By Nyesha Stone
Every weekend, beginning in April through early August, Alyx Christensen and Rudy Medina hosted a mid-day meal with the Milwaukee community. They wanted to create a communal space for others to gather while also serving them healthy food. Using that concept, they created Open Kitchen.
“It was all researched food,” said Medina. “And, all vegetarian.”
Medina was born in what is considered the ‘Midwest of Mexico” Michoacán. However, he grew up in Chicago, which is where he met Christensen. Medina said his birthplace, just like Wisconsin, is surrounded by fresh produce.
Each weekend, their Open Kitchen menu only consisted of three different items. It changed each weekend, and everything cost $6. According to Christensen, the $6 was only a suggested donation, but most people either paid or traded with something else such as produce.
As the co-directors of Open Kitchen, Christensen and Medina decided that their space wouldn’t just be for food, but also a space for the creatives. While the kitchen was open, they hosted the artists for a residency every season. So far they’ve hosted three seasons. Each residency is for two weeks ad is free of charge.
Everything was in one space: the kitchen, the gathering area and the artists. They also had a small outdoor space, but inside only 6-8 people could enjoy Open Kitchen at a time.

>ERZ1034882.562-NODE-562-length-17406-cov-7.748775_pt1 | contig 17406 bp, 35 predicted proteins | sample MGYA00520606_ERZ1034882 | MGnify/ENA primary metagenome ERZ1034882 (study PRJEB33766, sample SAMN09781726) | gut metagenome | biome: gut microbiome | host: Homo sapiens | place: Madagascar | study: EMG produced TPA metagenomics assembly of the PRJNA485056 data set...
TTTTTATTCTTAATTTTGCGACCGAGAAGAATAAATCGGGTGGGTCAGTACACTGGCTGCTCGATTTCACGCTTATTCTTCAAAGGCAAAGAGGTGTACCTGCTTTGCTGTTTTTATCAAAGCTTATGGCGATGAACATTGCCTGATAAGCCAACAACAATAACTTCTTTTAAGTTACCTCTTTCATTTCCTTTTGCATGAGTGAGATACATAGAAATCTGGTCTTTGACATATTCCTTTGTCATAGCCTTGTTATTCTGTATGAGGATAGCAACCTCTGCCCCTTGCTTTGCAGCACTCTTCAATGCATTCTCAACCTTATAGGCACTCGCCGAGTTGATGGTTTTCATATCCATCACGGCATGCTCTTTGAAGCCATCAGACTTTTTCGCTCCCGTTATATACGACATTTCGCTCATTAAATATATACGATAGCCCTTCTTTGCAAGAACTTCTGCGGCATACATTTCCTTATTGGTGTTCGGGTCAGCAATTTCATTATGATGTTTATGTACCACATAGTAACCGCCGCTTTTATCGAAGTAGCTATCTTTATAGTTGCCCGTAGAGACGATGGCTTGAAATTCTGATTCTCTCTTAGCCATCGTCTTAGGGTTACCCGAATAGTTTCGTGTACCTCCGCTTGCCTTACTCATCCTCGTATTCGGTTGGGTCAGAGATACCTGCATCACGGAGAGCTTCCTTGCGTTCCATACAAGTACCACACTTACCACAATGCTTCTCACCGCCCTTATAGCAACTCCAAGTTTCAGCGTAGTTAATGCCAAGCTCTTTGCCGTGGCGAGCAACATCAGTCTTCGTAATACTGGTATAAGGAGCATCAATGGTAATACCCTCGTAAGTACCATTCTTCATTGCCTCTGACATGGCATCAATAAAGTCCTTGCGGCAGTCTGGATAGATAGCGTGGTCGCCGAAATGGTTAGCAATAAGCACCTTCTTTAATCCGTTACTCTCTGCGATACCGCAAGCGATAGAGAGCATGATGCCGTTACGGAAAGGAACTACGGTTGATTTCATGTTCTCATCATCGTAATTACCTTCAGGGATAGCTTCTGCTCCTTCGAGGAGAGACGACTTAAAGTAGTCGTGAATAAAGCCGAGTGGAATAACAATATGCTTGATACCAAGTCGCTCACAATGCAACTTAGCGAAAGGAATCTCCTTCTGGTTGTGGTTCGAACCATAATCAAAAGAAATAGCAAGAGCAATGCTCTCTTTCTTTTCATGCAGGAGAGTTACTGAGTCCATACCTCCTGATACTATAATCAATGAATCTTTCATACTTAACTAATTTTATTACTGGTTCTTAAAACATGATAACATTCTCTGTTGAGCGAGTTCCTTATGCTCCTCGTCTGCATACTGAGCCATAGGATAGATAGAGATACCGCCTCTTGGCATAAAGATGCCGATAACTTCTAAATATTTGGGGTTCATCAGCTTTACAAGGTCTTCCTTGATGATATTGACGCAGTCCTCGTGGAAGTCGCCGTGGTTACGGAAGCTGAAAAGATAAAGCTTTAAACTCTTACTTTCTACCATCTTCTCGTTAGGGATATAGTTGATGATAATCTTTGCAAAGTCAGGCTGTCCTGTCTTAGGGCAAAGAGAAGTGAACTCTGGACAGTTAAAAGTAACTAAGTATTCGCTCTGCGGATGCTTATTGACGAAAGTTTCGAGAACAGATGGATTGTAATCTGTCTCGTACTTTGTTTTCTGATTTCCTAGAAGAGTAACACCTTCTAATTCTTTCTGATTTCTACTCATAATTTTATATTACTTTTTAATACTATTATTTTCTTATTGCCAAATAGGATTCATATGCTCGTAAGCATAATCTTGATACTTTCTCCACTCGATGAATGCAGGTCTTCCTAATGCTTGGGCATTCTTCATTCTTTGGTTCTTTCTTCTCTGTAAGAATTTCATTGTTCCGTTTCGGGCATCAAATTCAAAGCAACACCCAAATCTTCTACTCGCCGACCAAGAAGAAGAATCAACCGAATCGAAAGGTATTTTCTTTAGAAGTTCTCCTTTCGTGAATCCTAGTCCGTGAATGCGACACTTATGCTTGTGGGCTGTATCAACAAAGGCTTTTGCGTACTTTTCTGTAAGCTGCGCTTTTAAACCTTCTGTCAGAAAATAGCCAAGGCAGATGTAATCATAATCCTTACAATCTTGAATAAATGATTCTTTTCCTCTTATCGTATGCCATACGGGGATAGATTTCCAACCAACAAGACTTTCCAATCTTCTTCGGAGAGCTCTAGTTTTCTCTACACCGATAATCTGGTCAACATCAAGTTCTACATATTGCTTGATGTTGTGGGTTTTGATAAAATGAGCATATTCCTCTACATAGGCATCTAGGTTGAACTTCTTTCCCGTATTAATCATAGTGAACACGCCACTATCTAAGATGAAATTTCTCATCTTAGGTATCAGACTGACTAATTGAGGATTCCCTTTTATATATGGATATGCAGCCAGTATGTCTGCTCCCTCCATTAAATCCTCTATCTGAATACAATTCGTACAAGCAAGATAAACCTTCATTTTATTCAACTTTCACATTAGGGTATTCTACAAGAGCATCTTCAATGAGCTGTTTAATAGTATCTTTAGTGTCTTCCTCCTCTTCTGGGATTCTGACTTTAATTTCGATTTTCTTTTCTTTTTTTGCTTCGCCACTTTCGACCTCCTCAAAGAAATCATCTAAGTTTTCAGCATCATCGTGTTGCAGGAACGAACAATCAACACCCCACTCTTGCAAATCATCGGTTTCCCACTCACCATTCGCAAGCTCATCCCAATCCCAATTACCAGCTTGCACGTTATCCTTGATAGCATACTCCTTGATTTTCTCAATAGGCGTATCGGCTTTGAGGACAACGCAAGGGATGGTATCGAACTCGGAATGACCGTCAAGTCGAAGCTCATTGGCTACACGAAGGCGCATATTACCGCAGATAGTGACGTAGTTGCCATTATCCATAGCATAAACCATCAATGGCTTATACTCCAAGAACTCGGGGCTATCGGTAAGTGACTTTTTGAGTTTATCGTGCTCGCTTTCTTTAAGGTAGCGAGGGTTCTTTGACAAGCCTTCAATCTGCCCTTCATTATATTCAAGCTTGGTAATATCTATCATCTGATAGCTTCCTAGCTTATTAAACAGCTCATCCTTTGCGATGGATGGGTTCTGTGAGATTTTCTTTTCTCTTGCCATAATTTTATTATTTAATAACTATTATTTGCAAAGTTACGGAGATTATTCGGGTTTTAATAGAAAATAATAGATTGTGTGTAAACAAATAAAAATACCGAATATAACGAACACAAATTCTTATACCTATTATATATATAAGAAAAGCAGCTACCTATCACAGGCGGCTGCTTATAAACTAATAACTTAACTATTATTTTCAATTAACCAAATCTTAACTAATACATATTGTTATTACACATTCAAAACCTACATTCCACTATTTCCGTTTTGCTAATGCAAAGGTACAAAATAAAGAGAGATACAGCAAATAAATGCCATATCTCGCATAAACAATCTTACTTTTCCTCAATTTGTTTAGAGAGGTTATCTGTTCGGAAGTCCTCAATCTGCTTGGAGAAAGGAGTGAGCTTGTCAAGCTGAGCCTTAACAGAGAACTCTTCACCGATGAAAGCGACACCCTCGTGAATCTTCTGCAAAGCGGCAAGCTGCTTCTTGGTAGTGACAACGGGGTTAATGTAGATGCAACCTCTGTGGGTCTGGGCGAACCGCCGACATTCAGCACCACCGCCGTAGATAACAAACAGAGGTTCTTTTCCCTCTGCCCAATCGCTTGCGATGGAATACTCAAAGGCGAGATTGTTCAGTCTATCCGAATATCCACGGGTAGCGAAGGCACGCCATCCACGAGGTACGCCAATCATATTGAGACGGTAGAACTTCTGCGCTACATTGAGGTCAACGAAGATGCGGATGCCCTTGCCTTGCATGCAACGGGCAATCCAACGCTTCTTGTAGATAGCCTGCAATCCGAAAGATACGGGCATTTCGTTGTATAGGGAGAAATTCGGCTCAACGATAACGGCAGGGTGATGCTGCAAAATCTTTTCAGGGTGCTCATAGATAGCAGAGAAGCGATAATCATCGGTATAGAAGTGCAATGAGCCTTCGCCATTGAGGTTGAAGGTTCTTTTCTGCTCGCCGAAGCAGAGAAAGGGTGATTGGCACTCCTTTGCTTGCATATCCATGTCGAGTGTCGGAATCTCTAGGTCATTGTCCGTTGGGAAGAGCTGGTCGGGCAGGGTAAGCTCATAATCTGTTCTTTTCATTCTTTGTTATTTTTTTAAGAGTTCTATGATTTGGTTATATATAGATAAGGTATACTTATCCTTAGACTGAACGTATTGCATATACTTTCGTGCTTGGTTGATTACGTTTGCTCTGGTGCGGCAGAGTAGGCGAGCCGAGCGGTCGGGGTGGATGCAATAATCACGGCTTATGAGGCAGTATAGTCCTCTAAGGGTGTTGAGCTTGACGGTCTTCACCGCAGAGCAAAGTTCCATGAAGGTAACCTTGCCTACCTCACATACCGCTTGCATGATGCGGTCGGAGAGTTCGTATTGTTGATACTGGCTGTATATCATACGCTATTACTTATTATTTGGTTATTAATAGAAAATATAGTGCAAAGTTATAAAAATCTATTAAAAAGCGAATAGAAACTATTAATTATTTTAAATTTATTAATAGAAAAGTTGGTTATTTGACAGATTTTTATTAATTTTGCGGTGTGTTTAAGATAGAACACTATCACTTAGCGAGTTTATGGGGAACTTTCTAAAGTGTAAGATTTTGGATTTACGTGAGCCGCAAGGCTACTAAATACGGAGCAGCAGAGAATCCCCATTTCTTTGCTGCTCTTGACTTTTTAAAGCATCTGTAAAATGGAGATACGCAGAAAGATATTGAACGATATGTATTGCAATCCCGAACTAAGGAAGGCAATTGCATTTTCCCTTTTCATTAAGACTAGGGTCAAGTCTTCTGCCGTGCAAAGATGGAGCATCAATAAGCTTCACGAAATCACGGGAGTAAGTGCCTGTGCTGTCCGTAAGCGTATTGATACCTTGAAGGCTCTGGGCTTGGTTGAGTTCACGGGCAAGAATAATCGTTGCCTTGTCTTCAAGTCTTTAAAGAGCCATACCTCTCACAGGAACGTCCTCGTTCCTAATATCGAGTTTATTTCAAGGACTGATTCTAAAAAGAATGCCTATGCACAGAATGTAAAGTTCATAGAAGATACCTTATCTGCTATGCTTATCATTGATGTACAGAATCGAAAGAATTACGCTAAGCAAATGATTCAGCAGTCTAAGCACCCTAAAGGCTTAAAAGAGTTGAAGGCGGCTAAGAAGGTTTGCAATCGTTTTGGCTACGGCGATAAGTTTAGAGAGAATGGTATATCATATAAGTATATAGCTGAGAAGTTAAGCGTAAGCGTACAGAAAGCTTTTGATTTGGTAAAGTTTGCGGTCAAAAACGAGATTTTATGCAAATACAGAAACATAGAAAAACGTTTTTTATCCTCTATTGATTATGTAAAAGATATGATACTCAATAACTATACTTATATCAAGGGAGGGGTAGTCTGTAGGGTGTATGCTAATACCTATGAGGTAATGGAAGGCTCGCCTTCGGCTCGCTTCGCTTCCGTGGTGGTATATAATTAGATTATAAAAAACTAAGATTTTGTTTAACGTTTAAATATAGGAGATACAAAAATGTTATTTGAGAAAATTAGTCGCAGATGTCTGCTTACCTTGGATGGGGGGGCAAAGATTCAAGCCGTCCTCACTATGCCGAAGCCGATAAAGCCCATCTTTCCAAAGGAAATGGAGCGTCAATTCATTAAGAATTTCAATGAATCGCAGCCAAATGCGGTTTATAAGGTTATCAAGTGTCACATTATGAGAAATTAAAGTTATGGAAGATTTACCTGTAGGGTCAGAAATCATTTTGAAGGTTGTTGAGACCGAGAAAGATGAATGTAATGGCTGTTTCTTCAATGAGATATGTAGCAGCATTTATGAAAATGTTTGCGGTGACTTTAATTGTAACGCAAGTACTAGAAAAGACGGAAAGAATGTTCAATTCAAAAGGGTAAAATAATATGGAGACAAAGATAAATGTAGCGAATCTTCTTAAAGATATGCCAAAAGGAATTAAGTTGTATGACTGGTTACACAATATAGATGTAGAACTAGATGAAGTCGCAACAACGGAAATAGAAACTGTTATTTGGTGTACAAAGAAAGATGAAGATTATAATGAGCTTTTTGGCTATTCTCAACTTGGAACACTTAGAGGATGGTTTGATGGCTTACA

“[It was] small enough that you couldn’t avoid talking,” said Christensen.
According to Medina, they updated the space with their own money. The kitchen was remolded, everything was gutted and they started from scratch. They also bought the food and charged no rent to the artists—each artist stayed for two weeks. Eventually, they made enough food and money to support the artists during their weekend events.
Medina said they learned skills—building, running a business, etc.—out of necessity.
But, why do all of this?
“We’ve always been interested in building a community,” said Christensen.
Christensen and Medina said they wanted to start a critical conversation and what better place to start than with food?
“I want to create an environment for us and other people to come into,” said Medina.
But, now that the physical space of Open Kitchen is no longer available, the two have been selling salsa at the Riverwest Garden Market on Locust St. They currently sell jars of salsa which they consider an extension of the kitchen.
Open Kitchen is only one of their projects these two have been working on. They currently co-own a film front—a storefront that plays free films—in Chicago.
“We all have the means to build a society and we forget that,” said Medina.
Through their different projects, they want the community to start challenging the norm. Ask why things are the way they are, especially when it comes to the media. The media affects everyone’s views on the world, but it’s up to us to change and counter the negativity the media puts out, said Medina.
And, Christensen and Medina are challenging the norm one plate and jar of salsa at a time.